In a small coastal community south or Portland, Oregon, far away from the flashing lights of Hollywood’s studios and the bright lights of Times Square, a local resident is busy talking to himself in a small dark room; and he’s making some good money doing it!
Thanks to advances in technology, Dave DeAndrea from North Bend is part of a wave of voice talent, working from home studios around America lending their voice to some of the world’s biggest brands.
Voice talent or voice actors as the thespians like to be known, do a good job of subtly blending into the background, but are all around us every day. Most people don’t give a second thought to the voice that announces the promos for tonight’s television line-up, or the voice that constantly reminds us what station we are listening to.
It’s a small industry, but a very lucrative one if you can crack it.
Before lunch DeAndrea has already recorded an international Toyota TV commercial spot, five auditions for other jobs, and a few voice overs for business voicemails. He also managed to take a walk with his wife and help his 4 kids get ready for the day.
DeAndrea transitioned across from radio at the start of 2012 to focus on a full-time voiceover career, one that traditionally required the physical relocation of those wanting to break into the industry to big cities like Los Angeles, Chicago and New York. But thanks to technology voice talent can now work from virtually anywhere with an internet connection.
“Technology continues to be a true friend of the voice over industry. As tech advances, equipment becomes more affordable and talent becomes more accessible. I think we’ll be seeing some great improvements in the ease and quality of mobile recording in the months and years to come.” DeAndrea says sitting in his newly fitted out studio.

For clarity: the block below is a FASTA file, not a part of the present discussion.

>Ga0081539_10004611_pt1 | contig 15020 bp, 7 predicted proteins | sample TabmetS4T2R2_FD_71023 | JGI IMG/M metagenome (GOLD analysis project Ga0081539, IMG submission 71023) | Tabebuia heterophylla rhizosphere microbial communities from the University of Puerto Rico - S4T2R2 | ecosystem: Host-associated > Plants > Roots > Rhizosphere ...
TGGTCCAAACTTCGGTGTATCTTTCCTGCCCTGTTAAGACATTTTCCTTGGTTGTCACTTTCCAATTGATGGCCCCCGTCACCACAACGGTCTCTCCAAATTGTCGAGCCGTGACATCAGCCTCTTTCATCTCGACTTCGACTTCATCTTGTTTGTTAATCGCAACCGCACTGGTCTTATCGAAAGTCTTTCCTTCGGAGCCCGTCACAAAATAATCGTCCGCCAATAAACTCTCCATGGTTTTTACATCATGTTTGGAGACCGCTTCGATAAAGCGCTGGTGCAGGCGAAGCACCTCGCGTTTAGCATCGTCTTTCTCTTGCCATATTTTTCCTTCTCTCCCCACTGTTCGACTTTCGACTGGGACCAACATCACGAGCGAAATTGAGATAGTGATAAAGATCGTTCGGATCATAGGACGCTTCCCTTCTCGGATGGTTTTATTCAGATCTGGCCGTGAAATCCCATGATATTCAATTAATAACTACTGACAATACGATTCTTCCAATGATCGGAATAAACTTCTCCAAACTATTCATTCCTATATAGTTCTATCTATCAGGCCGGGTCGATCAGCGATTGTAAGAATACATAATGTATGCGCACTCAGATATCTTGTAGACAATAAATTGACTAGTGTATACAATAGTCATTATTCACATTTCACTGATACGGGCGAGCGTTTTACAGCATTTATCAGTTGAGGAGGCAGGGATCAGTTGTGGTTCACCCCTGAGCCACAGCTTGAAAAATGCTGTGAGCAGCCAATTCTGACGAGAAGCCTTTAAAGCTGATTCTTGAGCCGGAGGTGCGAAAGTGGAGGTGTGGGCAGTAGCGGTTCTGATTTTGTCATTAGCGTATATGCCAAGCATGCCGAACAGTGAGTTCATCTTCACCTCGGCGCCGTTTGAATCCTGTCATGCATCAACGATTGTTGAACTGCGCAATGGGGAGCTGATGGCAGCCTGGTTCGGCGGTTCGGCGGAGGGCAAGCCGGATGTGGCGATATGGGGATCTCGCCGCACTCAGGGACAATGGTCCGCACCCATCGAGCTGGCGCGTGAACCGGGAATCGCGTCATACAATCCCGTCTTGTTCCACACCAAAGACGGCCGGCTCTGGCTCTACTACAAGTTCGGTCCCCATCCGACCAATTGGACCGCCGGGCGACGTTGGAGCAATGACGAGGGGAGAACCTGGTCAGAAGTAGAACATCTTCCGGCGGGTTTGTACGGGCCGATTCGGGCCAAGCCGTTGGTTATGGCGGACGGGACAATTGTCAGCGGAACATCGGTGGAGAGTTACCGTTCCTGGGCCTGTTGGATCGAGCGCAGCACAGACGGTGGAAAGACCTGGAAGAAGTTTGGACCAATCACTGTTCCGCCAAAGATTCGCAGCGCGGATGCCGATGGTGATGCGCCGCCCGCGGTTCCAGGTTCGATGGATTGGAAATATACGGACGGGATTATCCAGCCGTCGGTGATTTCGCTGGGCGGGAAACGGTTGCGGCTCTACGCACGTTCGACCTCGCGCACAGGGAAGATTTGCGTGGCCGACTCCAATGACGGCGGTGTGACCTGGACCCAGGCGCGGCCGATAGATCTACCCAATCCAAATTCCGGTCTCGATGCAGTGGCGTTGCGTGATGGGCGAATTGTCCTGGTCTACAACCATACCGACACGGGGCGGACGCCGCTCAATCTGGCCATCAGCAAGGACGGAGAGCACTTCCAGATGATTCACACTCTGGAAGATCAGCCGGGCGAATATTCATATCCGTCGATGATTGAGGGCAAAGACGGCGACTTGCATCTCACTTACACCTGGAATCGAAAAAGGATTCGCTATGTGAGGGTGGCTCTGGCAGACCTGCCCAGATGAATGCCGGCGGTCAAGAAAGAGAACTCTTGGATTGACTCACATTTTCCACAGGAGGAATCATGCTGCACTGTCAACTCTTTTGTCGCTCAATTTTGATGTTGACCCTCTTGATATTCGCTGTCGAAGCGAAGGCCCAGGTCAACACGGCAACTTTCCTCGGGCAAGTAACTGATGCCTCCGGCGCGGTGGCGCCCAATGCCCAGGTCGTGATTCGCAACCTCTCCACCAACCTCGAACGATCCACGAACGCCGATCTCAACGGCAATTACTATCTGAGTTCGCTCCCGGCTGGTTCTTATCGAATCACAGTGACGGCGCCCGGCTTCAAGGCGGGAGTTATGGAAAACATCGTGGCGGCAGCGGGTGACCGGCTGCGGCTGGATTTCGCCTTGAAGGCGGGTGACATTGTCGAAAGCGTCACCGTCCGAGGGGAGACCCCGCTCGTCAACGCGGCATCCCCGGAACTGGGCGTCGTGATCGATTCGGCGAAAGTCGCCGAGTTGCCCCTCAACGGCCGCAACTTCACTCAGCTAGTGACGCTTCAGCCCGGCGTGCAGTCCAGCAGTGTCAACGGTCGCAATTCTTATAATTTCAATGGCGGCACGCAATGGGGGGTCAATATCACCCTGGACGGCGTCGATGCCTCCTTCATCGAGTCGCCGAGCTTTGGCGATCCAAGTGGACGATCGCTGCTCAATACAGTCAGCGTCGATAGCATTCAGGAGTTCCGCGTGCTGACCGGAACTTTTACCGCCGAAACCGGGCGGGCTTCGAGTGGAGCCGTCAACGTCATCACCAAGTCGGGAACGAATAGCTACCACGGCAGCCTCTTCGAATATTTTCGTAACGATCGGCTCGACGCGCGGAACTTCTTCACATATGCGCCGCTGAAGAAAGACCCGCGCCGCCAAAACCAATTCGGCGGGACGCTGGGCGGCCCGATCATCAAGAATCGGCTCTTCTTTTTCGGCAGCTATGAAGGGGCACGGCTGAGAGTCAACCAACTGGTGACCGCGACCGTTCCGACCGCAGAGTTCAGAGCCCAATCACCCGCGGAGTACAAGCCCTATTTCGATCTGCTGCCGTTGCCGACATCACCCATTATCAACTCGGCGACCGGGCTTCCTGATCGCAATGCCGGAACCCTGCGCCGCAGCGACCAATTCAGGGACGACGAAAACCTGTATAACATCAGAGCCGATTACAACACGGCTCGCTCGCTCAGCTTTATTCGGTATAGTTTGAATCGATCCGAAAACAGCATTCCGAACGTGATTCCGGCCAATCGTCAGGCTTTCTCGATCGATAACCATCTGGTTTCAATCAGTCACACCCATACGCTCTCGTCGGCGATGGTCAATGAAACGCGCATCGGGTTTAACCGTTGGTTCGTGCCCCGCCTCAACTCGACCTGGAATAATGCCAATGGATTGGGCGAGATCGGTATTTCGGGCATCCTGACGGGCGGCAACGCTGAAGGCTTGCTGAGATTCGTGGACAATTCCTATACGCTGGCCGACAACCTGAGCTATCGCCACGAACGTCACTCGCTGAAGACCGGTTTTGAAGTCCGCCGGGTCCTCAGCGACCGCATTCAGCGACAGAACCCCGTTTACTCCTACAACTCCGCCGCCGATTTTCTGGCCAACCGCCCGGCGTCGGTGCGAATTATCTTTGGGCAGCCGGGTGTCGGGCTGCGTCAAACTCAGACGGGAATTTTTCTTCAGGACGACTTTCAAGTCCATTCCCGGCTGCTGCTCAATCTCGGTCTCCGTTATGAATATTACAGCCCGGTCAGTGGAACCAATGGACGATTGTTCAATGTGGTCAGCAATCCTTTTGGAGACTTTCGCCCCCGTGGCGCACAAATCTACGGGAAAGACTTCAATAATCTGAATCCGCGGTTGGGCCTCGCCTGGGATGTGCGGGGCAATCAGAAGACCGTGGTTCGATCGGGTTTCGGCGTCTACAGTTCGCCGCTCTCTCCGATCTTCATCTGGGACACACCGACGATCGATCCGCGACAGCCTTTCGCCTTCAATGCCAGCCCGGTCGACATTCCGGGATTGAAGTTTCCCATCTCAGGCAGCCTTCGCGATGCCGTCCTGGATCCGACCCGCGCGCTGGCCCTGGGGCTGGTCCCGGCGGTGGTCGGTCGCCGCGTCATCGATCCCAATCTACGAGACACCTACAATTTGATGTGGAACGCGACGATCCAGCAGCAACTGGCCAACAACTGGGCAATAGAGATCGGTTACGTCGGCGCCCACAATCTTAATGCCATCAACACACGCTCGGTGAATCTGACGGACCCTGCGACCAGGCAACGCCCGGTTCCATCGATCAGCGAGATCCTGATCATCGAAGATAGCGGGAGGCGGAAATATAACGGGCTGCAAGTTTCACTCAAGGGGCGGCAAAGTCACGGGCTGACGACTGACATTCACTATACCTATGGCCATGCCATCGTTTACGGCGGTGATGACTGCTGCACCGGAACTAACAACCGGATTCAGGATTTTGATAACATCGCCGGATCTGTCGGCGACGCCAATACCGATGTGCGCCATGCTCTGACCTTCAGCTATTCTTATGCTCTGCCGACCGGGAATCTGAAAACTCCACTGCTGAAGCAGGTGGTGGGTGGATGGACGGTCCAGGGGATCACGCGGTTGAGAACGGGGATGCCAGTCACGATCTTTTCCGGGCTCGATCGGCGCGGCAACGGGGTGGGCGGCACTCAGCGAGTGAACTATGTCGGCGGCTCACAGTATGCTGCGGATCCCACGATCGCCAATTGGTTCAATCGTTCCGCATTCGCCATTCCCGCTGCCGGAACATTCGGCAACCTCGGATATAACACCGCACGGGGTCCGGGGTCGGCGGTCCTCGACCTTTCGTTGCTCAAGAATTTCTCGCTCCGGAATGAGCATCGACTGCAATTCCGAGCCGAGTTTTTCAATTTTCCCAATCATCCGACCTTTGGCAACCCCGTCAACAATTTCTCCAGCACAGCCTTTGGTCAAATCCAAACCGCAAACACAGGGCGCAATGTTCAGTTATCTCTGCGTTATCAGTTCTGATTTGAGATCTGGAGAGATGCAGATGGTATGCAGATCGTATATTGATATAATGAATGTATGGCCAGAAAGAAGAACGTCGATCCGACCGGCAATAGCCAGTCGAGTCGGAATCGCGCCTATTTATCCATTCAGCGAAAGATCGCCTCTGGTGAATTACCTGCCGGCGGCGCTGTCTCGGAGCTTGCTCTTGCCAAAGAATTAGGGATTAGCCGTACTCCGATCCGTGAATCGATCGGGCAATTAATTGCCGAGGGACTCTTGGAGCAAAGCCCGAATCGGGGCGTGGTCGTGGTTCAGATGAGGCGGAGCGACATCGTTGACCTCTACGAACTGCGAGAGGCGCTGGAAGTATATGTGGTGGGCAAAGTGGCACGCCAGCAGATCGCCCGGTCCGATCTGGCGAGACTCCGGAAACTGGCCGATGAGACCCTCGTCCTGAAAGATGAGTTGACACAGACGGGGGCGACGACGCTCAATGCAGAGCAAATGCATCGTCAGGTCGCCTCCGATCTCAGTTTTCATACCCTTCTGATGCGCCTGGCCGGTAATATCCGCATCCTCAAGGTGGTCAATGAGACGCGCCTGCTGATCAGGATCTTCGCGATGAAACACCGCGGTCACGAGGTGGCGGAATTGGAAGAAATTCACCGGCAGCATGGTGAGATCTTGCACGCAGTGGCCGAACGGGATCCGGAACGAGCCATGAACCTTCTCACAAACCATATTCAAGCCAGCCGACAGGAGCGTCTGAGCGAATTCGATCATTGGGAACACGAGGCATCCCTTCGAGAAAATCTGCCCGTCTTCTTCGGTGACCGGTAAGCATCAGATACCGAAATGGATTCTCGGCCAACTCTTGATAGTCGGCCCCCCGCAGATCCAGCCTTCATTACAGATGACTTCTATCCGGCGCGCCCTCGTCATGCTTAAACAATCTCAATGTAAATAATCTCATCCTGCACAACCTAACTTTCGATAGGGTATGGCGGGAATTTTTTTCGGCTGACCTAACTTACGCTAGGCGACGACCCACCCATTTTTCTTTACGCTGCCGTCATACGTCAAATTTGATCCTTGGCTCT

Working from home and choosing his own hours has had a positive impact on his life. “I love being able to set my own schedule. It’s not just a benefit when it comes to spending time with my family, but it also allows me to be flexible for my clients.” He added.
Many of his recent jobs, including the international Toyota commercial have come from a voice over website that connects clients looking for professional voice actors. The Voice Realm uses technology that assists the client by suggesting voices that would match their needs, right through to scheduling the recording session, handling the transaction and ensuring the voice talent is paid correctly.
The ad agency that hired DeAndrea for the Toyota commercial then went on to book him for a Winter X-Games spot.
Sites like The Voice Realm send voice acting auditions to their inbox where voice talents decide which jobs they would like to audition for. DeAndrea understands which jobs are a waste of his time and which ones are worth his while.
“The longer I do voice overs, the more I understand what kinds of jobs are the best match for my voice and style. I’m able to get a better return on my investment of time by only auditioning for jobs that fit within that window.”
Though many people believe it to be easy money, there’s plenty of traps to watch out for online.
Just like the familiar ‘talent scout’ scams where teenage girls are told that they have what it takes to become a model, only then to be told they need to pay for photos, and other fees , there’s always people ready to take money from anyone that’s been told they have ‘a nice voice’.
Robert James, marketing manager for The Voice Realm says they get approached every day from people wanting to be a voice actor. “Once people realize the good money that there is to be made in the industry, they think just because they can read out loud, they can be a voice actor. If only it where that easy. Being able to take direction, interpret scripts, alter your voice and even knowing when to be quiet are all traits that a professional voice over talent acquires over many years.”
The site receives around fifty applications every week, but may only accept a few of those.
For now, DeAndrea’s new career and flexible working hours are giving him reason to smile, and it looks like there’s no sign of slowing down anytime soon.
As he finishes up his homemade sandwich, his computer just quietly made a ‘ding’ sound to indicate a new email – and sure enough his golden tonsils have just been hired again.